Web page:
Sunday, 12 August 2012

#315: Neighbourhood Watch

Going on holidays?

If you are leaving your house and garden unoccupied for a few days, I hope you have lots of retired neighbours.  The safety of your property will be guaranteed because many eyes, older eyes, will be watching.

Retired people, especially the active ones, can’t help being vigilant.  They are always out and about; they pay attention to changes in their environment and share their observations. Sometimes this intelligence is gleaned from actual interrogation, but often it is just the result of careful surveillance.  I recently tapped into the informal, retiree neighbourhood-watch and have learned that:
  • The owners have moved back into the house on the corner (Good. We all like owner-occupied properties.)
  • The new folks across the street seem to have young children. Bikes have been spotted in the driveway.  (Yeah!  Young families keep neighbourhoods alive.)
  • The Globe & Mail guy is delivering at 4 am now.  (I’m not sure I care, but it is good to know that our 75 year-old insomniac neighbour has the night-time covered.)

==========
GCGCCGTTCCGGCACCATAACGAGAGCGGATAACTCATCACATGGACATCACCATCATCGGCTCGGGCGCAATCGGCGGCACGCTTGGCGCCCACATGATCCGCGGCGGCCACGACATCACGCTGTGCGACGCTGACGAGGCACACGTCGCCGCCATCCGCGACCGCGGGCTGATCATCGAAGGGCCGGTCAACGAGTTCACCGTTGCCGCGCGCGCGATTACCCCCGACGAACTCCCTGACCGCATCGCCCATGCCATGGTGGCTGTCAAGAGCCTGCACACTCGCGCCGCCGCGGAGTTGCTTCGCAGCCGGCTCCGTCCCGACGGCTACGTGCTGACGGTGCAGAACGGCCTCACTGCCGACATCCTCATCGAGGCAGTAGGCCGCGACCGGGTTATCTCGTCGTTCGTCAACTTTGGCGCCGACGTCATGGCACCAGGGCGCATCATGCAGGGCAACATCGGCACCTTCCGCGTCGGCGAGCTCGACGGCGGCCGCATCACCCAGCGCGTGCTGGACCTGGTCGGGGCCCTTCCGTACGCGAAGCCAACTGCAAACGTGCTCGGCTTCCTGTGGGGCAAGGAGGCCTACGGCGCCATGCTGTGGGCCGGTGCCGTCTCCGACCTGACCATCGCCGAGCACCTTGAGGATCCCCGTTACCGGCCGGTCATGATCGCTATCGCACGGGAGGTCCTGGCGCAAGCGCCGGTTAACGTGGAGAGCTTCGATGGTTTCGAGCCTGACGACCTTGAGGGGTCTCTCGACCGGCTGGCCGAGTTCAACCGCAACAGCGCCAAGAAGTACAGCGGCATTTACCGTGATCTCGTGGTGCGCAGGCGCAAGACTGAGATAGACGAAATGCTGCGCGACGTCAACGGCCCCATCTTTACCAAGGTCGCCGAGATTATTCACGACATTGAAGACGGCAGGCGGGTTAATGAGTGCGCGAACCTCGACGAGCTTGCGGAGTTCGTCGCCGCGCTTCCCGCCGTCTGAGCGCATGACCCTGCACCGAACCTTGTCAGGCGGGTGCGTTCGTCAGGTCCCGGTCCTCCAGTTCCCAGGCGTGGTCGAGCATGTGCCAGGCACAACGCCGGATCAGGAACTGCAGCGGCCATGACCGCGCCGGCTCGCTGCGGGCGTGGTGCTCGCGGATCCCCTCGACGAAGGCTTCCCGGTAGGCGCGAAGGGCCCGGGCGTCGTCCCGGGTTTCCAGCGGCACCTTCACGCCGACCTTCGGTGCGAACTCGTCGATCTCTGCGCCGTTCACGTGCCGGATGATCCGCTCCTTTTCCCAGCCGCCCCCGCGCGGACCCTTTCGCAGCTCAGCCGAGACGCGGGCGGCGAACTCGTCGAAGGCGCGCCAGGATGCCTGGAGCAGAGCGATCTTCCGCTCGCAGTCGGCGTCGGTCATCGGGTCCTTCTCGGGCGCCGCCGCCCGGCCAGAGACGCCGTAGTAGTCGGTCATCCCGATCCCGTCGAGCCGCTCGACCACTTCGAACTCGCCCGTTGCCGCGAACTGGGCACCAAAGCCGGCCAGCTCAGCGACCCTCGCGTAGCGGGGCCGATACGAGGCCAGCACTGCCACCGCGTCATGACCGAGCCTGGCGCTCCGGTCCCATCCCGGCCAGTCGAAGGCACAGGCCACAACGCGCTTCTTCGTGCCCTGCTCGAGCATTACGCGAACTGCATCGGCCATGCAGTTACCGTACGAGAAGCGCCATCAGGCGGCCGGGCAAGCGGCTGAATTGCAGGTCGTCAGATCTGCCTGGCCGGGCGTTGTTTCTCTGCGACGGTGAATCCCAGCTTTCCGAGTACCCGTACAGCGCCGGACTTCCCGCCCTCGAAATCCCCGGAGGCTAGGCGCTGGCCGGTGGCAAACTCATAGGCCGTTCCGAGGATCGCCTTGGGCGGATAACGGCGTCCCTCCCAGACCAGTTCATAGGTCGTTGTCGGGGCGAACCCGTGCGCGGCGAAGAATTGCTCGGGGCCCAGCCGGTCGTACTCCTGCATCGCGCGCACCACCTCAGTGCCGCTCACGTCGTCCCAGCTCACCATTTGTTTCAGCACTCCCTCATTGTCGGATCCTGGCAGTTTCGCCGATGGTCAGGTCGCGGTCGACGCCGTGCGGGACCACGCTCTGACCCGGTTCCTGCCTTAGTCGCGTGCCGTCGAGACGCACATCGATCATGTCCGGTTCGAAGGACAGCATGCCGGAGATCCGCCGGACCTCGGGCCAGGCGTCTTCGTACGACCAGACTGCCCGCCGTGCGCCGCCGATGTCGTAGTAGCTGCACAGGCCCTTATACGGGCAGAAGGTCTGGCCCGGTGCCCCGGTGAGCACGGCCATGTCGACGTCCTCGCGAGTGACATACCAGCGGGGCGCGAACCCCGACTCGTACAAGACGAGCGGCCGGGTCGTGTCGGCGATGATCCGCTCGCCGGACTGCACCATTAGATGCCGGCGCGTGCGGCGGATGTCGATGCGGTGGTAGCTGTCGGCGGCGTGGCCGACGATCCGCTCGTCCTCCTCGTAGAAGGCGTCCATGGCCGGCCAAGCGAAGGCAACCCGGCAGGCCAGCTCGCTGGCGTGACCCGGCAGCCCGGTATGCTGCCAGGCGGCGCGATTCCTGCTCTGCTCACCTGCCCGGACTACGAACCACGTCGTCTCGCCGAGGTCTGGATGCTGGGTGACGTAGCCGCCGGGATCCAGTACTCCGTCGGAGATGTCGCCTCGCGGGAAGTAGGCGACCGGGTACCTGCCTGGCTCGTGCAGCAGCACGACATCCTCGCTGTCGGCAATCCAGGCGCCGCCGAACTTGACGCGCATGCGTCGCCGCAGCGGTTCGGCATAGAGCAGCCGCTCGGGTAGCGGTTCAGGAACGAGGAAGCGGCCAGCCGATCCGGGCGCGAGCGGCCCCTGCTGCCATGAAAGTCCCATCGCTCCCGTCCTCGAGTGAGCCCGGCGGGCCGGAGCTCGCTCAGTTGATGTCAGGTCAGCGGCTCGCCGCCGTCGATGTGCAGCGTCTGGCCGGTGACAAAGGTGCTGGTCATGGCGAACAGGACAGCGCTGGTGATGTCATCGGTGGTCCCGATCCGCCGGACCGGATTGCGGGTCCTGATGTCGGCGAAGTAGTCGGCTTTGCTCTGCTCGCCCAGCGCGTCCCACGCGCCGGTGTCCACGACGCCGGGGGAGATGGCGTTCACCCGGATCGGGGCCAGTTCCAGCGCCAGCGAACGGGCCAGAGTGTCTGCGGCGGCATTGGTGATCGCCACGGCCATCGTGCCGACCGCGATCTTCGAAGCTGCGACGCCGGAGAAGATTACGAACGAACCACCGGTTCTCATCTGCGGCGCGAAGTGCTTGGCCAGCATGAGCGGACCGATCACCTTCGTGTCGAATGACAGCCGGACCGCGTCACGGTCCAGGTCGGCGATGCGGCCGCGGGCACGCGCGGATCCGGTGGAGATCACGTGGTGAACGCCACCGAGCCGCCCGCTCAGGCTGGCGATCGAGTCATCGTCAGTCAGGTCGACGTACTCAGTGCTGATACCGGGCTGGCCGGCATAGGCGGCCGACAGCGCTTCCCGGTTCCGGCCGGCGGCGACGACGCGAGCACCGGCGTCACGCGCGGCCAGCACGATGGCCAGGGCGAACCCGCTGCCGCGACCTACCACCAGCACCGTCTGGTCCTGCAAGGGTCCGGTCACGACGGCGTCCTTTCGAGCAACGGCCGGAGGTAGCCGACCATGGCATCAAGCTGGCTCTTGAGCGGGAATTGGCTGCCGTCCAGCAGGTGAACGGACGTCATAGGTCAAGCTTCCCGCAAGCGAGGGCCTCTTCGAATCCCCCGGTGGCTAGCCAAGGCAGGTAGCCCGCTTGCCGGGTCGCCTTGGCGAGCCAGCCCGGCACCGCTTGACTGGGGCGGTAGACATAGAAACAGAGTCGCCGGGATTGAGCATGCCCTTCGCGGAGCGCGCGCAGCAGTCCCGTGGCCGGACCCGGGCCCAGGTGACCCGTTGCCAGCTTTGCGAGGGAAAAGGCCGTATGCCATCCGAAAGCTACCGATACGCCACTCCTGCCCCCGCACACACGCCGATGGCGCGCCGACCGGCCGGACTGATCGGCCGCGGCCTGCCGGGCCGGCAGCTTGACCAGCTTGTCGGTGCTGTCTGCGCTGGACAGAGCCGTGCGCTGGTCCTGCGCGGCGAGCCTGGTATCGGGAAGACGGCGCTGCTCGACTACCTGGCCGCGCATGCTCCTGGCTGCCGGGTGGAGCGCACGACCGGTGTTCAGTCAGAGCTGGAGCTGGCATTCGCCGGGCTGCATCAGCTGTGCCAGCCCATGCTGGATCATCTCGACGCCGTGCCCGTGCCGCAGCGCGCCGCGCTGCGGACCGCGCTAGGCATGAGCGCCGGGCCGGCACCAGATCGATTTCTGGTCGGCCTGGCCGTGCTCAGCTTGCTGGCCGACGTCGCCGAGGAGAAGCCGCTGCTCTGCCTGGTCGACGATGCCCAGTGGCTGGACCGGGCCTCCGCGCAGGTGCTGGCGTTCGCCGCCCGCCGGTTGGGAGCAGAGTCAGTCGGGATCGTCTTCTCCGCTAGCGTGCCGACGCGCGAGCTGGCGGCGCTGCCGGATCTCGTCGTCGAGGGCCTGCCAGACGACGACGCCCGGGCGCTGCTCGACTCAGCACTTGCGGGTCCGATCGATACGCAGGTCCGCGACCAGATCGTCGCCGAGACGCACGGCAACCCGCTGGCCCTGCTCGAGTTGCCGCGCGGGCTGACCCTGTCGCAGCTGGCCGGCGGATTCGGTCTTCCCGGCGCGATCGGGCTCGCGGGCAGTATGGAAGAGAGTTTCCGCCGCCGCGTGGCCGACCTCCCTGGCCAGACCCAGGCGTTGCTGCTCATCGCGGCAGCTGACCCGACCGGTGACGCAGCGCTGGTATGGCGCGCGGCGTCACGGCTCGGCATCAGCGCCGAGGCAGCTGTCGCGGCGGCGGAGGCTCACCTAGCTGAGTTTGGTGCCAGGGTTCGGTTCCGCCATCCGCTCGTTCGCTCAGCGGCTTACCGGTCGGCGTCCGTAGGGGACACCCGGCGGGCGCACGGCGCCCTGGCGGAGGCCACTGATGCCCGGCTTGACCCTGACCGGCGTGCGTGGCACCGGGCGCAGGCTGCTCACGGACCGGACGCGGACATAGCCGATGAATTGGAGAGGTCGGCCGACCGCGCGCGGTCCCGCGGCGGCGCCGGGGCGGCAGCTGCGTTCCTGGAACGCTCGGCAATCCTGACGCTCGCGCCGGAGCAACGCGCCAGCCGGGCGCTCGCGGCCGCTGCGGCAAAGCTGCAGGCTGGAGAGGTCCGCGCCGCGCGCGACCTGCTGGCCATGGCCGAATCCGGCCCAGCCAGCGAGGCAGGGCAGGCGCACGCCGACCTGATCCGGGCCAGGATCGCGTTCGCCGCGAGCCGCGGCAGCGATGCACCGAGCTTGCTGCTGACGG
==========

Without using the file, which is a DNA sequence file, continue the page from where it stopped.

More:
Sometimes, though, the observations hit really close to home. John, who lives two doors down, is an active retiree, always working in his yard or jogging around the neighbourhood, and he notices everything.  He knows when you need to cut your grass (and tells you so). He wonders aloud (in a joking manner) if you are ever going to spread the mulch piled up in the driveway.  He’ll say “I think you’ve got a skunk under your barn, now.  He’s been digging in my lawn”.  But I don’t mind that John is so keen-eyed and so pointed in his remarks.  He would know immediately if anything were amiss with our place, and would know what to do about it.

In fact, we intend to have John keep an eye on our house when we are on an upcoming cross-country road trip.  We couldn’t ask for anyone better.  No plants will die on his watch.  He will take house-sitting seriously.  And we are happy to reciprocate.

Now that we are around a bit more during the day, John has been getting us to look after his place when he is at the cottage. It is not much – we do a walk-through, take in the mail and water the garden--and I think we have done a good job, almost up to his standard.  Except for the skunk.  I know John would like us to trap and relocate it (we do possess a live trap). But our good-neighbourliness has its limits.  

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